Langa analysed how young white developers then use this redlining as an opportunity to buy buildings at a low cost, because they come with private funding for the purpose of rebuilding for profit. Her paper, thus, argued that these two business models – redlining and gentrification- work hand-in-hand in further disempowering black arts entrepreneurs. When re-gentrification projects start, black artists who occupy these spaces are often forced to leave due to increasing costs. Those that stay, end up generating value for the white economy. Langa calls for strategies that seek to overturn this trend, asking for this forum to consider collective strategies that will begin to offer other ways for black artists to gain some form of economic freedom.
The second speaker Tiffany Mentoor based her presentation on an investigation of the museum, considerations on the history of the museum and its evolution from being cabinets of curiosities to becoming grand monuments of former powers. Her paper, titled Remembering Outside the Institution: Ouma se Huis made comparisons between the Johannesburg Art gallery and East London Gallery, pointing out the colonial legacies these institutions carry, which no longer serve the communities around them. She posed questions of how art is valued in different contexts and the currency it has in various communities and notes how the museum complicates ways of remembering history, which, in her personal experience, is in conflict with the idea of preserving memory and heritage.
Mentoor drew on Fred Wilson’s Mining the Museum exhibition, in which Wilson engaged with the collection of the Maryland Society Museum (United States of America) through an intervention that critically disrupted the museum’s displays. Wilson demonstrated how museums staged historical contentions, often in favour of dominant groups. Mentoor also referred to the work of South African writer Chris van Wyk and how his book Shirley Goodness and Mercy looks at his life growing up in Riverlea. Wyk’s work elicited a positive response from various communities that resonated with it. She further cited other examples such as Alice Yard in the Port of Spain in Trinidad and Tobago, which is a backyard space of the house of Sean Leonard’s great-grandmother that was turned into a space for meeting for artists to share and exchange ideas.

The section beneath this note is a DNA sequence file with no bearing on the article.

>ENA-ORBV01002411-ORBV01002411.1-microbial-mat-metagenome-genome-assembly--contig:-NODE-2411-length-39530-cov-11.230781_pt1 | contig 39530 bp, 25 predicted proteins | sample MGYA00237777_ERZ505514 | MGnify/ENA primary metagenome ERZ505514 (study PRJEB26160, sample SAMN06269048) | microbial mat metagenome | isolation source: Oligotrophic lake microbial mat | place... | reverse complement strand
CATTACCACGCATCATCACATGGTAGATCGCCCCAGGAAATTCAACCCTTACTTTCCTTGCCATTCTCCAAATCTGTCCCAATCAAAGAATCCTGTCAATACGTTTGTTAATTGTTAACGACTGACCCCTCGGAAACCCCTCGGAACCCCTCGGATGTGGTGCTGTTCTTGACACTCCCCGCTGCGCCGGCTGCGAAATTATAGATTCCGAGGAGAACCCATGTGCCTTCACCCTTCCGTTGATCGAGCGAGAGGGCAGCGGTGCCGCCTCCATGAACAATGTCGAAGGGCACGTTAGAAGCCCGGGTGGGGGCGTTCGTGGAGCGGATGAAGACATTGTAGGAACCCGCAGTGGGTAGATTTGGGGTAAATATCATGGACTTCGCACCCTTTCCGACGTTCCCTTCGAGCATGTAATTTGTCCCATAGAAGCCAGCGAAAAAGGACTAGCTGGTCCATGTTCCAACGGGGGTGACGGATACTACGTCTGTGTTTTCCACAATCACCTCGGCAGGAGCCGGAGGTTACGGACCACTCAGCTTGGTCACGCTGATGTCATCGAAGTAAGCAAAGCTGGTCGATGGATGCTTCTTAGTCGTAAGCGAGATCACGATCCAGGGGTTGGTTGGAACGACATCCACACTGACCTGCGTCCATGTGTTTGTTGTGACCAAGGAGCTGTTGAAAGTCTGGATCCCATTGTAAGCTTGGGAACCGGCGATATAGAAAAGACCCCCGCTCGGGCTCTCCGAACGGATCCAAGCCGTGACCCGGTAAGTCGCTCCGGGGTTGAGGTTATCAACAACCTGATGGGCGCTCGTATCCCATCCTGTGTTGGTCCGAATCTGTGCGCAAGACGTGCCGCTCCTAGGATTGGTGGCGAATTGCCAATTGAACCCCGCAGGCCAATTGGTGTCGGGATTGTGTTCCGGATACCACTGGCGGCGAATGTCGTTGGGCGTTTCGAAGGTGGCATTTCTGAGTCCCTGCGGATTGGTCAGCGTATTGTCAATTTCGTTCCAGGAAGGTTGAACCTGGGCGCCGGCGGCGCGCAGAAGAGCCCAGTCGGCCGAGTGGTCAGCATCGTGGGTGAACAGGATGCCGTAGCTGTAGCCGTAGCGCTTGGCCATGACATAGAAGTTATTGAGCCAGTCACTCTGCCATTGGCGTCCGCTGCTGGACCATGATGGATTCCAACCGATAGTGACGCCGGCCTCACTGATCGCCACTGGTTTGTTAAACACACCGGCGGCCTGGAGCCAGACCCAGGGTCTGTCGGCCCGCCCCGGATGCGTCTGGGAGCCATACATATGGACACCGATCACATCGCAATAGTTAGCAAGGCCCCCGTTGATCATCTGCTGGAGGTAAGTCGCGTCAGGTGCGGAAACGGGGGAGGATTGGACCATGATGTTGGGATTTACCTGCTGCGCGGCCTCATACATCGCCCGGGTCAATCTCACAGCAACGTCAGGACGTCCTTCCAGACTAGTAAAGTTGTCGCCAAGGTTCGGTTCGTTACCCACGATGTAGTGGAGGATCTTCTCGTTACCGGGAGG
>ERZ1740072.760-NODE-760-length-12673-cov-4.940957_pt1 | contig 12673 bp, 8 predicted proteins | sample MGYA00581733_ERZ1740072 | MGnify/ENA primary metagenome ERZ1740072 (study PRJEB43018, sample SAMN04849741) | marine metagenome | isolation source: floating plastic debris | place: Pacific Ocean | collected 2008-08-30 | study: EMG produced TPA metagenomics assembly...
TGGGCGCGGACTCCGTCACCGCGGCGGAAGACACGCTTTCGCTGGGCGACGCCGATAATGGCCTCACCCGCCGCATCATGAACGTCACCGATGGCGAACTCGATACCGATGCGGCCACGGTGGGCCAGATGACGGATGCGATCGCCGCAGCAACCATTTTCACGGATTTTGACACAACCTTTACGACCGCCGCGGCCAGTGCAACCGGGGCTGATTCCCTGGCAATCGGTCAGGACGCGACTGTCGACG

Mentoor cites these examples to illustrate the ways in which other kinds of spaces can exist and offer new ways of articulating a different history and memorialisation, which is not restricted by the traditions and conventions of an authorised museum space.
WAY FORWARD, FUTURE PLANS AND FEEDBACK
The Black Mark is currently looking for publishing partners.
Feedback/future incorporations to consider:
- To increase the scope of scholarship by inviting scholars from other parts of Africa
- Have the Symposium over the weekend, so as to accommodate neighbouring university students, staff etc.; try and aim for a long weekend that does not clash with the Joburg Art Fair or holidays of significance
- To continue engaging and encouraging student participation
- Aim to include more student papers, particularly from WSU
- Crit sessions to be held at the beginning and end of the Symposium
- Consider an exhibition to launch the event
- Integrate a writing workshop
- To consider events that are happening at the same time or important events of the hosting or neighbouring institutions so as to integrate with the Symposium
Where to next: Next symposium 2017. Venue to be confirmed.
 Mbuyisa Makhubu is the eighteen-year old youth who is pictured in Sam Nzima’s iconic image of the dying Hector Pieterson who was shot on June 16, 1976. Mbuyisa disappeared in Nigeria following his initial exile in Botswana due to harassment by Apartheid security forces.